95 p30 chassis location of air conditioner system orifice tube

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jimntempe

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Hello,

Just got a 95 Winnebago built on a Chevy P30 chassis.  Owner said he believed the AC needed a new orifice tube and recharge.
  I recharged the AC and it's working but pressures are a bit high, high enough that it could have some restriction in the orifice tube so I'll like to put a new one in.. but can't find out where it's located!!
Does anyone know the location of the orifice tube on this thing?
 

Gary RV_Wizard

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jimntempe

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Thanks for the comments.  From what I see the vehicle just has a factor GM AC system on it, at least all the parts under the hood are standard GM AC and Heater parts.  The dash is winnebago's cross panel but all the stuff in the dash is standard gm instruments, controls and switches other then the control panel for the hydraulic jacks.  I assume they simply add their own dash vents to the GM ac/heater box.
 

Heli_av8tor

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The orifice tube (if it has one) has to be close to the inlet side of the evaporator coil.

Many A/C systems (such as mine) use an expansion valve instead. It is also going to be located right at the inlet to the evap coil. Mine is in the same housing.

Tom
 

jimntempe

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Yes, I did see what appears to be an expansion tube "block" at the evap inlet.  Looking online for parts it seems there is also a listing for an orifice tube. So some confusion as to whether it has one or both of them in there somehow and if so where.  Hate to take the block off if there's no o tube hiding behind it.
Thanks for the feedback.
 
R

rls7201

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If you have an orifice tube you will have an accumulator tank in the suction line close to the fire wall. If you have an expansion valve you will have a receiver/dryer just down stream from the condenser.
Orifice tube systems flood the evaporator and require an accumulator tank to keep from slugging the compressor.
Expansion valve systems require a receiver/dryer to make sure the expansion valve gets 100% liquid refrigerant.
 

jimntempe

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Thanks.  I'll take a second look.  WHen I was in there I did not see an accumulator like most light cars have but did see a receiver drier next to the condenser.  Based on your comments it sounds like the most likely case is that it just has the block expansion valve that's just before things go into the evap case.  Any idea if those block exp valves can get blocked like orifice tubes do over time?  All things considered it doesn't look too hard to replace assuming the fittings aren't stuck. 
 

Gary RV_Wizard

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Looks like the Chevy P chassis did come with much of the a/c stuff installed. (The Ford chassis did not)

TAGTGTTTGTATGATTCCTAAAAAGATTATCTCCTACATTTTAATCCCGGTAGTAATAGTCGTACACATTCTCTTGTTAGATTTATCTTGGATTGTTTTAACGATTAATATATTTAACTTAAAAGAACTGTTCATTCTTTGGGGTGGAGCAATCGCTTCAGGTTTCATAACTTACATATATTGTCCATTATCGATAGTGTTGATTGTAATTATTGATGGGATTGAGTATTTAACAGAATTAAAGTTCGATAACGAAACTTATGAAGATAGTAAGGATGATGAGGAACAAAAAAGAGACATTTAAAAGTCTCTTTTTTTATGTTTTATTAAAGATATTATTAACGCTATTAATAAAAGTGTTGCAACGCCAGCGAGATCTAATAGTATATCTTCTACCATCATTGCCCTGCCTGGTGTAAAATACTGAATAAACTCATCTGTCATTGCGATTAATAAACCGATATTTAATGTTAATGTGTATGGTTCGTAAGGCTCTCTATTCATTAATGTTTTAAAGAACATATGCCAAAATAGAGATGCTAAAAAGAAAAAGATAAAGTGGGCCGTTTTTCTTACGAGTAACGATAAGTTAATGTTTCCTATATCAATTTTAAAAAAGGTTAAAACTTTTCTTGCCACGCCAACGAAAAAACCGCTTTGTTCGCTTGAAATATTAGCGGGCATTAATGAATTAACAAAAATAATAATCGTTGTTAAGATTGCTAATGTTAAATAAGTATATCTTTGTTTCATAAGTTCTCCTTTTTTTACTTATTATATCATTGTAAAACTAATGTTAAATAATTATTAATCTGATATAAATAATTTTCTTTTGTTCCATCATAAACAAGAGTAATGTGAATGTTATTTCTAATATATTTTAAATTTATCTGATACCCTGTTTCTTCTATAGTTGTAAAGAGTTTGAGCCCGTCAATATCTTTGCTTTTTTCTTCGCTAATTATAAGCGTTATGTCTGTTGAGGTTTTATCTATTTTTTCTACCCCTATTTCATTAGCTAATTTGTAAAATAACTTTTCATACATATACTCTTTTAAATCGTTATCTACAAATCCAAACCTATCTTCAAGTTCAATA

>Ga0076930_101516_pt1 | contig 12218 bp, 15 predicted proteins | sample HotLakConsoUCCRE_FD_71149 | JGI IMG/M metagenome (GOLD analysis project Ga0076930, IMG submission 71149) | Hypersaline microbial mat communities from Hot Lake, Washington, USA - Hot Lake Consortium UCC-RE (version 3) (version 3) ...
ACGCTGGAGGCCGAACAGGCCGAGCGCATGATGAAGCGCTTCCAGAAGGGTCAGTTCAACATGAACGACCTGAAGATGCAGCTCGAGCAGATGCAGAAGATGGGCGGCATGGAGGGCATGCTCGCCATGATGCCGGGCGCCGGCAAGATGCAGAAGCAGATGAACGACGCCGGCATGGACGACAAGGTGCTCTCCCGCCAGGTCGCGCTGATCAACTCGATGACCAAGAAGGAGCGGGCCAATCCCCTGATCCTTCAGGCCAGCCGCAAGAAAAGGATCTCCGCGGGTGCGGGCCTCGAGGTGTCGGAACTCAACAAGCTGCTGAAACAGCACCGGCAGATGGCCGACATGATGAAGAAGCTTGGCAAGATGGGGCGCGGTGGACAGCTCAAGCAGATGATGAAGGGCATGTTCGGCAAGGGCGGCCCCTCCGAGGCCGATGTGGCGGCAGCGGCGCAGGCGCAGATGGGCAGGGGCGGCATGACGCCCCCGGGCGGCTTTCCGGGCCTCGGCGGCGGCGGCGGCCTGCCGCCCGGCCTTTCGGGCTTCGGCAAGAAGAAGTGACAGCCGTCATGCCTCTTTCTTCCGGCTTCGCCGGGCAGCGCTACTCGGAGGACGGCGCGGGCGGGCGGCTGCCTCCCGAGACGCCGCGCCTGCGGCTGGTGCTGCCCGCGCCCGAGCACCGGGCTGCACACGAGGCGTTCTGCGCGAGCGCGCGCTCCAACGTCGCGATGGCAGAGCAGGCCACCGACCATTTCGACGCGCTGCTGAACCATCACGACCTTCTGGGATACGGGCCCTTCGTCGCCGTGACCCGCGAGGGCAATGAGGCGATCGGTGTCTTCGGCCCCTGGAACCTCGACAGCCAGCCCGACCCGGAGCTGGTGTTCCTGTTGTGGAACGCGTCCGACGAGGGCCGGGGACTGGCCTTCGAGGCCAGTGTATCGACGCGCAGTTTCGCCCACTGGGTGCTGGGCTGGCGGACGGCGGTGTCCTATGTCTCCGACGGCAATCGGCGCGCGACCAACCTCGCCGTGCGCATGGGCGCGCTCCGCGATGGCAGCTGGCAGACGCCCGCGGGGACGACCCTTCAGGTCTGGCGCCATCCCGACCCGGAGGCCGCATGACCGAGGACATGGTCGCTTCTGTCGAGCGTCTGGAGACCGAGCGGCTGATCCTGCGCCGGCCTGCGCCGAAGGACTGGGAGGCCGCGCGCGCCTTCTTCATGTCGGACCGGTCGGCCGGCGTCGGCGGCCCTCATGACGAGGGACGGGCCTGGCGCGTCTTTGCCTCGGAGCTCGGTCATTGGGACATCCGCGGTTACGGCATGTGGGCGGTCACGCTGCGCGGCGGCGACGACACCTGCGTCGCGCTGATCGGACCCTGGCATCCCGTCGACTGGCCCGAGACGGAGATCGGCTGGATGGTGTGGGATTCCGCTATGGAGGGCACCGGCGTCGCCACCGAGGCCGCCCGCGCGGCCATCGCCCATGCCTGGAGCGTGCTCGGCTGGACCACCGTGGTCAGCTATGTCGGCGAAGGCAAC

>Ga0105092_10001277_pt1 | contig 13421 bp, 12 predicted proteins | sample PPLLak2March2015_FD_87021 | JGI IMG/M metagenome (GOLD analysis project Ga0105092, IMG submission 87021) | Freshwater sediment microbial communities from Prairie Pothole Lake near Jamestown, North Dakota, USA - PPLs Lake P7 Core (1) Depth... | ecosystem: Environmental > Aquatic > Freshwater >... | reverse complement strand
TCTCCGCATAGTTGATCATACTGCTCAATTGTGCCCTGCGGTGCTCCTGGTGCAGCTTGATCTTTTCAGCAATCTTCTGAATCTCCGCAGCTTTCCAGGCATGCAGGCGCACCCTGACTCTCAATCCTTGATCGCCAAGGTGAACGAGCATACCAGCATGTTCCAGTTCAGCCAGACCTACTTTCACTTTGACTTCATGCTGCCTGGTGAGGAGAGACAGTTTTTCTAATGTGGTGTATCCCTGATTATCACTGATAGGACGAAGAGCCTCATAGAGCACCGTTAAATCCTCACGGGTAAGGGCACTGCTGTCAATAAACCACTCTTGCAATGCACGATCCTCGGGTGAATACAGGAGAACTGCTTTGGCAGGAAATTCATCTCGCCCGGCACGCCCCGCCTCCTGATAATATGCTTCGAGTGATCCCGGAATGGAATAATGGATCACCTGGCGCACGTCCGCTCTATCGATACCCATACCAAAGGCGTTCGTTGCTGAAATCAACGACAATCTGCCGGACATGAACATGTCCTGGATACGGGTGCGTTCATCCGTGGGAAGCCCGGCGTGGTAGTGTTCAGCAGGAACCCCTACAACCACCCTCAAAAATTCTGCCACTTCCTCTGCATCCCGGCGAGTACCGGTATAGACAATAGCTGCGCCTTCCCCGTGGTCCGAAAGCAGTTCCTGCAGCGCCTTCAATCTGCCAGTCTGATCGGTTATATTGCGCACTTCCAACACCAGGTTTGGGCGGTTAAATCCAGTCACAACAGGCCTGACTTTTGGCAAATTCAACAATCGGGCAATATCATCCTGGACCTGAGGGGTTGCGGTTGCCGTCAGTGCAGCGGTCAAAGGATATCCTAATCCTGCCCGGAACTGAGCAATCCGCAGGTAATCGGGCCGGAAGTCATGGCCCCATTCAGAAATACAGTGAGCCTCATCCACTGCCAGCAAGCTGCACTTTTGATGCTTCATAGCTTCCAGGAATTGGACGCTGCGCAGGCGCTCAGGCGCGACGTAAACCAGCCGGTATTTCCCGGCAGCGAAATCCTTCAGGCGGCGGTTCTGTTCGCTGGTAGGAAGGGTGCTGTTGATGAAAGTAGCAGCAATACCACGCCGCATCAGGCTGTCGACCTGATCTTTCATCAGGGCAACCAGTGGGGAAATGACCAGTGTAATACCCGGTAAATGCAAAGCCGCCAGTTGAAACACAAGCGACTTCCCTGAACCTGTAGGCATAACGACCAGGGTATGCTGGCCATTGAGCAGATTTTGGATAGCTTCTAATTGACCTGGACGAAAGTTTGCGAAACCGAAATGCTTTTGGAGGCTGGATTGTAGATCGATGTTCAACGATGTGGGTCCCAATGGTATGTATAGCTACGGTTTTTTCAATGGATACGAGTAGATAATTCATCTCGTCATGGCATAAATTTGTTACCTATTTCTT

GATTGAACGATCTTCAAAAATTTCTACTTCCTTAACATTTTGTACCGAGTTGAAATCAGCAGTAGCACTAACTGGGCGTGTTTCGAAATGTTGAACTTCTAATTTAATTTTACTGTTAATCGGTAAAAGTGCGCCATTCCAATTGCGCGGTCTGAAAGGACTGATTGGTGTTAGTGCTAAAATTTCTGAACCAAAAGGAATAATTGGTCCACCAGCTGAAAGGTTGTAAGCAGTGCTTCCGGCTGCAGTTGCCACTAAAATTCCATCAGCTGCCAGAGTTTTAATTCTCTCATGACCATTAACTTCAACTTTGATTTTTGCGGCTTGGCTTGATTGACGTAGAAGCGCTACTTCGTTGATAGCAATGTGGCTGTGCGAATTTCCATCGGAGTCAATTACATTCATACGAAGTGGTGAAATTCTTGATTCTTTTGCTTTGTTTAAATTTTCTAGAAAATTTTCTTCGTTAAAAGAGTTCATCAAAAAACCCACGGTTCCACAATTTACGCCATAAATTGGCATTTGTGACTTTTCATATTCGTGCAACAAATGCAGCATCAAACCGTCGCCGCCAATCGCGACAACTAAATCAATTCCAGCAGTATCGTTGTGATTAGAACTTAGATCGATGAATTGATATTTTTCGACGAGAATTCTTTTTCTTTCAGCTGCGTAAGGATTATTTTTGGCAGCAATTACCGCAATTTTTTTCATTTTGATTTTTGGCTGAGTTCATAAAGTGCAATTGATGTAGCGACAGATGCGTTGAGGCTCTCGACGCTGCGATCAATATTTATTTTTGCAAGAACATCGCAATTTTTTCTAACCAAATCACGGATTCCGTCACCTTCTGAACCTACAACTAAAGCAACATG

I looked at a 1990's vintage P30+G30 chassis manual and it says this about the factory a/c system. It includes info on both the G series and P series, so read carefully. Note that it says a "thermostaic expansion valve" for the P-seres chassis.
System components include a compressor, condenser, expansion tube (G-Series) or a thermostatic expansion valve
(P-Series), evaporator, and an accumulator or a receiverdehydrator.  In operation, the compressor produces the
pressure which moves refrigerant through the system . Liquid refrigerant passing through the restriction of the expansion
tube or valve changes into a vapor as it enters the low-pressure environment of the evaporator.
Download the manual at https://www.gmcmi.com/wp-content/uploads/2014/05/P30-Chassis-Manual.pdf
 
R

rls7201

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jimntempe said:
Thanks.  I'll take a second look.  WHen I was in there I did not see an accumulator like most light cars have but did see a receiver drier next to the condenser.  Based on your comments it sounds like the most likely case is that it just has the block expansion valve that's just before things go into the evap case.  Any idea if those block exp valves can get blocked like orifice tubes do over time?  All things considered it doesn't look too hard to replace assuming the fittings aren't stuck.

That block exp. valve is definitely aftermarket. GM did not use a block exp. valve back then. They have always been problematic. I can't even begin to guess at how many I've change in my life time, especially on MOPARs. It's probably not blocked but failed. If you elect to change the exp. valve, make sure and change the receiver/dryer too. And blow or flush out the line between the two devices. Then don't make the rookie mistake of not drawing a vacuum on the system for at least 30 minutes, before charging. In order to get all the moisture out of the pores of the system, it takes at least 30 minutes. The liquid in the pores boils off and is then pulled out as a gas. This creates a cycle in the vacuum that must be maintained until all the moisture is out.

As per the previous provided manual, page 2-2.
The P-Series system is installed by the body manufacturer.

Next class to begin up on request. GRIN
Off soap box.
 

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